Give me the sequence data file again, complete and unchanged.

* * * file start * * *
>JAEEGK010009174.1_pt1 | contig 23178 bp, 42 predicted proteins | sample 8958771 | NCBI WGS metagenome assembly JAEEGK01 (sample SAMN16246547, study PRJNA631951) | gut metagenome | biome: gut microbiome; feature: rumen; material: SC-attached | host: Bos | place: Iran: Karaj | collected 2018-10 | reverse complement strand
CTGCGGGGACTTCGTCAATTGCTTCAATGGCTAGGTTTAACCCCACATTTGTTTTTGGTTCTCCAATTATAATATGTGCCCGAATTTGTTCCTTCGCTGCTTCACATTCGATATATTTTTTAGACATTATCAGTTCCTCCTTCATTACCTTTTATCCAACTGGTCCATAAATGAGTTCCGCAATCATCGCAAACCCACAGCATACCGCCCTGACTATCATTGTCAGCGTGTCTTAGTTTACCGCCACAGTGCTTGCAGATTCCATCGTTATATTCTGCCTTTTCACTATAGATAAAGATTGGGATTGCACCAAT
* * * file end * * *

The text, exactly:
>JAEEGK010009174.1_pt1 | contig 23178 bp, 42 predicted proteins | sample 8958771 | NCBI WGS metagenome assembly JAEEGK01 (sample SAMN16246547, study PRJNA631951) | gut metagenome | biome: gut microbiome; feature: rumen; material: SC-attached | host: Bos | place: Iran: Karaj | collected 2018-10 | reverse complement strand
CTGCGGGGACTTCGTCAATTGCTTCAATGGCTAGGTTTAACCCCACATTTGTTTTTGGTTCTCCAATTATAATATGTGCCCGAATTTGTTCCTTCGCTGCTTCACATTCGATATATTTTTTAGACATTATCAGTTCCTCCTTCATTACCTTTTATCCAACTGGTCCATAAATGAGTTCCGCAATCATCGCAAACCCACAGCATACCGCCCTGACTATCATTGTCAGCGTGTCTTAGTTTACCGCCACAGTGCTTGCAGATTCCATCGTTATATTCTGCCTTTTCACTATAGATAAAGATTGGGATTGCACCAAT